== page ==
The Appellate Division, Second Department has affirmed an Order of the Supreme Court, Queens County, granting summary judgment to homeowner defendants represented by DSB. The plaintiff, a friend of the defendants, was injured when, while under the influence of alcohol, he dove head-first into a partially above-ground pool, sustaining injuries. The Court agreed that the plaintiff’s actions, in diving into a shallow pool while under the influence of alcohol, were the sole proximate cause of his injuries. Dismissal of the Complaint was affirmed.
DSB won a summary judgment motion dismissing the federal civil rights complaint of a fourth-grade teacher who was terminated by a Long Island school district after the police discovered an unlicensed fully loaded handgun in his glove box during a DWI stop in Southampton. Judge DeArcy Hall, ruling that no evidence supported plaintiff’s claim that the school district fired him because he was African-American, took the unusual step of noting that the plaintiff’s attorney’s unsupported factual allegations of racial discrimination were potentially sanctionable. The Federal Judge also dismissed due process claims against the defendants, finding that the school district provided the plaintiff with sufficient process by serving him with disciplinary charges and giving him an evidentiary hearing. Finally, the Judge dismissed the plaintiff’s claims for statutory damages for violations of COBRA, finding that the plaintiff had not been harmed by late notification of his COBRA rights.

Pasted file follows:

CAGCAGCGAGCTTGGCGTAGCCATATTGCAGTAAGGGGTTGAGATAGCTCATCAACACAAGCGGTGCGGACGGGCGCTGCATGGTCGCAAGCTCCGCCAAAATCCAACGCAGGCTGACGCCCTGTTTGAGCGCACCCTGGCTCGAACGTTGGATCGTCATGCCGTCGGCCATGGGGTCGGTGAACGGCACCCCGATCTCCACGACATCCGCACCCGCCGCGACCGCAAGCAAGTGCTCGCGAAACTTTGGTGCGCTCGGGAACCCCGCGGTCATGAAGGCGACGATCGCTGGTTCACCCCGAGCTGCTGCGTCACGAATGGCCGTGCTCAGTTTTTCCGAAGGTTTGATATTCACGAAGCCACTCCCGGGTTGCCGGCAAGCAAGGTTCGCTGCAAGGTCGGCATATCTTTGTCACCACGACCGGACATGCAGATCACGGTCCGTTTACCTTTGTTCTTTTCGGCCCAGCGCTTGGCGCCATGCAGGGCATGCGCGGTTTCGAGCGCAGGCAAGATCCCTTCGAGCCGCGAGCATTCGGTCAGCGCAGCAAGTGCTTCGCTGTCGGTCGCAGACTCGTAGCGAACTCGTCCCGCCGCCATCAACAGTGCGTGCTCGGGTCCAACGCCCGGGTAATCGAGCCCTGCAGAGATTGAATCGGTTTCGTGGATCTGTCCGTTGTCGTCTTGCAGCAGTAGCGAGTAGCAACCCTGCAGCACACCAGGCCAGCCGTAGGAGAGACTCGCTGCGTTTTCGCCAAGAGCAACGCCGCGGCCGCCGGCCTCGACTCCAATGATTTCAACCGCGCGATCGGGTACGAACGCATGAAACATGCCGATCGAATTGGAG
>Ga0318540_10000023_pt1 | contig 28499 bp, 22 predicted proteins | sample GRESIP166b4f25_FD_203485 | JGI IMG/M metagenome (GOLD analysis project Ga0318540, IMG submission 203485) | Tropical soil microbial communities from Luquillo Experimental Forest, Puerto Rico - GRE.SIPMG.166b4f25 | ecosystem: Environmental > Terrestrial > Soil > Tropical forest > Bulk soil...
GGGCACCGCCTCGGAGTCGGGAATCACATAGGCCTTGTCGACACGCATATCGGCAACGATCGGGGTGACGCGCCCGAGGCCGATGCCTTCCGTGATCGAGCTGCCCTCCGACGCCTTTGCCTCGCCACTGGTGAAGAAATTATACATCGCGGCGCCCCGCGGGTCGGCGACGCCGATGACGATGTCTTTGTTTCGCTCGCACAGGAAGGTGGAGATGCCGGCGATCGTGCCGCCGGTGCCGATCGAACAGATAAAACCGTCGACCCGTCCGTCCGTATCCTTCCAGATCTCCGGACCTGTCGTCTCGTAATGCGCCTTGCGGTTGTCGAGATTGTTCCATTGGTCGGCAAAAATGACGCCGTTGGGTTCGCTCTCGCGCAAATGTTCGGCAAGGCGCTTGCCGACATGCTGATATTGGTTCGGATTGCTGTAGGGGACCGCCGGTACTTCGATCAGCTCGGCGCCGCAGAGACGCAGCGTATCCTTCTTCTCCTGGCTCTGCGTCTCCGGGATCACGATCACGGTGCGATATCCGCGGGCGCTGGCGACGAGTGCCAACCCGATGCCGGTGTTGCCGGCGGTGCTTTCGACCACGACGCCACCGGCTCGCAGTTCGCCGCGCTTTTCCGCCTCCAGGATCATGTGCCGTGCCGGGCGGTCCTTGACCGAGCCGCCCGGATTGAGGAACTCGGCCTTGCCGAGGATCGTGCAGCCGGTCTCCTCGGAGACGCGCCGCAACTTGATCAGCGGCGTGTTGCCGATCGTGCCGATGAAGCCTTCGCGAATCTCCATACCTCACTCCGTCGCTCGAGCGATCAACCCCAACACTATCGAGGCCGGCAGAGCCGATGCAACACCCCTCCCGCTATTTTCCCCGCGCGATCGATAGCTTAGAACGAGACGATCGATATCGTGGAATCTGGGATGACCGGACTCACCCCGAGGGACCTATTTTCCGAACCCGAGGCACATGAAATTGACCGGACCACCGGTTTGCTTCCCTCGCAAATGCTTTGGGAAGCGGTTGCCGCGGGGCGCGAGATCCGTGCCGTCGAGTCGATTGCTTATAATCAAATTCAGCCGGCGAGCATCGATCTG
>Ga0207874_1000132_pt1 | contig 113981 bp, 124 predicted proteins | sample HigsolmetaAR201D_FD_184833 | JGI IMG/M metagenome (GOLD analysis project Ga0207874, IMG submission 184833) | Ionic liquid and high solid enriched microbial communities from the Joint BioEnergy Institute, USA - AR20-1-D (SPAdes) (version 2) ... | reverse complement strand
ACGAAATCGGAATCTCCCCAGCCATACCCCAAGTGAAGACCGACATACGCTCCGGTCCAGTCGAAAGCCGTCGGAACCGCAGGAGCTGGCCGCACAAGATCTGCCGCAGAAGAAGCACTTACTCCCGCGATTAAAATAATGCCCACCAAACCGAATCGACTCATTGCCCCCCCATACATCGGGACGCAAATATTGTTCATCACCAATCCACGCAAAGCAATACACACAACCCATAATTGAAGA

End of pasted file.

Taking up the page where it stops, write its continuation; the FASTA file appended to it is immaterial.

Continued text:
DSB won summary judgment on behalf of a municipality and its police department in a case arising out of a motor vehicle accident. The court ruled that defendants successfully refuted plaintiff’s claims that the police vehicle was not responding to an emergency and, in any event, was operating in reckless disregard for the safety of others. Case dismissed.
DSB made another successful summary judgment motion in favor of a homeowner defendant in Bronx County. Plaintiff, a laborer, was injured while painting a commercial building when he stepped upon bamboo which was allegedly overgrown from defendant’s property. DSB established that, even if the bamboo was overgrown from defendant’s property, defendant had no duty to trim and/or remove any bamboo growing on the neighboring premises. That was the duty of the neighboring property owner.
The United States District Court for the Eastern District of New York granted DSB’s motion to dismiss a civil rights action that had been commenced against the Town of Southold, the Board of Town Trustees of the Town of Southold and an employee of the Town. The plaintiff property owners alleged that the Town, the Trustees, and the employee violated their rights to due process and equal protection, and deprived them of their rights under the First Amendment, in connection with a pending land use application for the construction of a house on waterfront property. DSB successfully argued that the complaint should be dismissed on several grounds, including lack of subject matter jurisdiction because the claims were not ripe for judicial review, for failure to state a cause of action, and upon the ground that the federal court should abstain from deciding the plaintiff’s request for injunctive and declaratory relief while a criminal court proceeding related to the land use application was pending in the Town Justice Court.